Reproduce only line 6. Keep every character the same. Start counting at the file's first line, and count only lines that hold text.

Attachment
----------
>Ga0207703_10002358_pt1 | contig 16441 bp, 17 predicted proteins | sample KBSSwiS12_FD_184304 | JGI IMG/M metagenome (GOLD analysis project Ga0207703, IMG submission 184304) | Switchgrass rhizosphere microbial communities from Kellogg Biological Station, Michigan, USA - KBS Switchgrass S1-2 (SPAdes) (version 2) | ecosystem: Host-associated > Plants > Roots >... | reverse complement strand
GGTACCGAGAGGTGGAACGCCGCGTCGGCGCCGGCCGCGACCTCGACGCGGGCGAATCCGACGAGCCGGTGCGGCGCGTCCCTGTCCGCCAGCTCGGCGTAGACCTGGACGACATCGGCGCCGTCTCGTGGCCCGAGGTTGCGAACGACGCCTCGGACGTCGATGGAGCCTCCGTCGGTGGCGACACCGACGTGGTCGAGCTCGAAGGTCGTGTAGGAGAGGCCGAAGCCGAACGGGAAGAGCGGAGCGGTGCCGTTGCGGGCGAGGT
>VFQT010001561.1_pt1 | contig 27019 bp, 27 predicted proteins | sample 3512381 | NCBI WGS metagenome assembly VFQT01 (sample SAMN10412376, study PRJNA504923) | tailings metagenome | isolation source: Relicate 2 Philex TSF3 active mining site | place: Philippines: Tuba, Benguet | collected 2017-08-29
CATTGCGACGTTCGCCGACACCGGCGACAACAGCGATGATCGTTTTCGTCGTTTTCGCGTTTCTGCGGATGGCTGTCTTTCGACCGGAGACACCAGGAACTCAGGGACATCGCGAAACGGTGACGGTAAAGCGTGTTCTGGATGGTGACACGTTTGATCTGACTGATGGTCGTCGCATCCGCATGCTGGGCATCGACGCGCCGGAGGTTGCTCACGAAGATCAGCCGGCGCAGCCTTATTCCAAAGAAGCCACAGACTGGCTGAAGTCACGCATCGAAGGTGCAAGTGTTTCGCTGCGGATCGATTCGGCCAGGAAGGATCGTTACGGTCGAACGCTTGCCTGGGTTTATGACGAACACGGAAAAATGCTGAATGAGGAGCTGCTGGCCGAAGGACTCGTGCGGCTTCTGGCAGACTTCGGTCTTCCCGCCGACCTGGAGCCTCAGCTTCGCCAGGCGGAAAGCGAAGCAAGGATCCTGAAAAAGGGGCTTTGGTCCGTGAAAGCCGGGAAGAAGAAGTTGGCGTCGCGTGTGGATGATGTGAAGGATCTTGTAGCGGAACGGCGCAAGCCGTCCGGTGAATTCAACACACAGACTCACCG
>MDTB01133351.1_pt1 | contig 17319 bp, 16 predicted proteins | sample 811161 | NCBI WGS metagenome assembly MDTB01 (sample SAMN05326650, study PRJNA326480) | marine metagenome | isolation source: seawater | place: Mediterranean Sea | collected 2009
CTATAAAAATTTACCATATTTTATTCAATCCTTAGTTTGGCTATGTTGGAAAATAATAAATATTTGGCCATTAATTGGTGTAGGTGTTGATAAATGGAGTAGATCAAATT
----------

CTATAAAAATTTACCATATTTTATTCAATCCTTAGTTTGGCTATGTTGGAAAATAATAAATATTTGGCCATTAATTGGTGTAGGTGTTGATAAATGGAGTAGATCAAATT